Comet country services affected by Spending Review
PUBLIC services across Comet country have been considering measures and means to save money, following the announcement of the government’s Comprehensive Spending Review last week.
Chancellor George Osborne highlighted in his speech at the House of Commons that a number of cuts would be made, including 7.1 percent and four percent annual decreases in funding for local government and policing respectively over four years.
And it looks set that our services will have to make some heavy changes across all areas in order to meet the cuts.
Hertfordshire County Council have announced that they will have to cut their staff numbers by 10 percent over the next three years, to meet their saving target of �150 million. A spokesman for the council said:
“We are in difficult financial times and the council, along with the rest of the public sector, faces some tough choices.
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“With staffing making up such a large percentage of our costs, it would not have been possible to meet our savings target and prioritise frontline services without reducing the number of employees.”
Central Bedfordshire Council also have proposals to cut jobs, with around 100 expected to go over the next three years.
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A spokesman said that changes to services were “inevitable”, and that proposals for these changes would become clearer when they will be considered at Executive level by the council early next month.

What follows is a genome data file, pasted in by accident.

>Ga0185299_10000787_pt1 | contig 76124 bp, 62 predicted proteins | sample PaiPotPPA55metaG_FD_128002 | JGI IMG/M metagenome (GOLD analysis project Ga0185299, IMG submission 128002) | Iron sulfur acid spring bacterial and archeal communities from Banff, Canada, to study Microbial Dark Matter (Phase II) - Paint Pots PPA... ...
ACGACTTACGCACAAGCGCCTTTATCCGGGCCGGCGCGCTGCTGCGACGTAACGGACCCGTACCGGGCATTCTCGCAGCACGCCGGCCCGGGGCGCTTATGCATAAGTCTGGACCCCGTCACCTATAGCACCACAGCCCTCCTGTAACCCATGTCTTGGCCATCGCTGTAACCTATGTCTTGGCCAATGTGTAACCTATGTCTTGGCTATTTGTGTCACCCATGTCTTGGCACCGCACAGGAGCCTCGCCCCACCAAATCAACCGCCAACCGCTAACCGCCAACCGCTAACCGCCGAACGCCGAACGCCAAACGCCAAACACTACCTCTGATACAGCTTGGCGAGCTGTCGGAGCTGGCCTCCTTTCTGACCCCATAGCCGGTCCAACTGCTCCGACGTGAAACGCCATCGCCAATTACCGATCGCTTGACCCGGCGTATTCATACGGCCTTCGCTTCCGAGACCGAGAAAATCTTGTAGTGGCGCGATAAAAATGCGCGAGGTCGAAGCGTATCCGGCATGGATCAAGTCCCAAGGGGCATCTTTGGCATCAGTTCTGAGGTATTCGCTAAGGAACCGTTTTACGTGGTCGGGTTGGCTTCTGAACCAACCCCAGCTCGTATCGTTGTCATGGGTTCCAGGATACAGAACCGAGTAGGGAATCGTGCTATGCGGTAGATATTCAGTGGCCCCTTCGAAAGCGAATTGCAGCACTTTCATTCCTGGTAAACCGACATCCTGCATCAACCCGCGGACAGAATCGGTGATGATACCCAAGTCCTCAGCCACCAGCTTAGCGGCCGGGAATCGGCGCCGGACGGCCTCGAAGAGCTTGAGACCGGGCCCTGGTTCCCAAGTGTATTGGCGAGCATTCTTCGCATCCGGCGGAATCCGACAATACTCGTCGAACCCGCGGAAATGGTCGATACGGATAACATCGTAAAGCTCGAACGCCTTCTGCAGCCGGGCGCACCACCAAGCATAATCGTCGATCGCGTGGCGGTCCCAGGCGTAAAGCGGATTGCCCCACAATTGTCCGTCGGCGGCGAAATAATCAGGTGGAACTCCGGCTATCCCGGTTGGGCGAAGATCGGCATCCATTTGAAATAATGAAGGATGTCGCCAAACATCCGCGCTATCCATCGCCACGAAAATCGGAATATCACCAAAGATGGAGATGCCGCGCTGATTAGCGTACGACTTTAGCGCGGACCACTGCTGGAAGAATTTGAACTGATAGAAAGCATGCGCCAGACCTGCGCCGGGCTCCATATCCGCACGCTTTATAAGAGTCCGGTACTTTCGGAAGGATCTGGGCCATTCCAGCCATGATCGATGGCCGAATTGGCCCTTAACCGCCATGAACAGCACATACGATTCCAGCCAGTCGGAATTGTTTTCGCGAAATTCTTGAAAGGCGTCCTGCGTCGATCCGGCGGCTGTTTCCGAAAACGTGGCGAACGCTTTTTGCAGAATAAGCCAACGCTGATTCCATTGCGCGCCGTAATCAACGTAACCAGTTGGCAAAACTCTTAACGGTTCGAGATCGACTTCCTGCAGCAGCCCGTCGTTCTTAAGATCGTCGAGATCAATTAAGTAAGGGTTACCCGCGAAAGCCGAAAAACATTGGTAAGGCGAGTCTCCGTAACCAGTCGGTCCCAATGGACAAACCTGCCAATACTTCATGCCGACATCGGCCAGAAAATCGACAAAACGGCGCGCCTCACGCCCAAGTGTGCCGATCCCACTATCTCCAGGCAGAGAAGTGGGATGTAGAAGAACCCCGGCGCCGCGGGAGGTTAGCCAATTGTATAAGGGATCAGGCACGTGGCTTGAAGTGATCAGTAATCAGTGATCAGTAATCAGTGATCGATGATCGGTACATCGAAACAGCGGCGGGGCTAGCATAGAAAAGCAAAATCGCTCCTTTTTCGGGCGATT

North Herts District Council will also know more about how they will deal with the cuts once detailed proposals have been drawn up. These will then be discussed when the cabinet meets in December.
Leader of the NHDC Cllr Lynda Needham said that they had been expecting a reduction in funding.
“Work to identify potential savings has been ongoing for some months as we have been preparing ourselves for a reduction in the grant we receive from government,” she said.
“The next step is for councillors to consider detailed proposals.”
Both Hertfordshire and Bedfordshire police may also see a decrease in staffing, with Herts Constabulary saying that their freeze on officer and staff recruitment would continue.
“Despite our best efforts, it is inevitable that the outcome of the spending review will mean changes to the way police services are provided,” said a spokesman from the constabulary.
“Over 80% of our money is spent on people, so maintaining our current numbers over the coming years is not an option.”
The health service was protected by the Spending Review, and NHS Hertfordshire said they were pleased with this decision, but added that they still needed to make savings.
“We continue to need to make savings by doing things differently and more efficiently,” said a spokesman.
“The financial settlement that has been announced will not cover the increased cuts that come with an ageing population, together with new technologies and higher cost drugs.”
NHS Bedfordshire echoed this, and added that they would target more of their resources into patient care.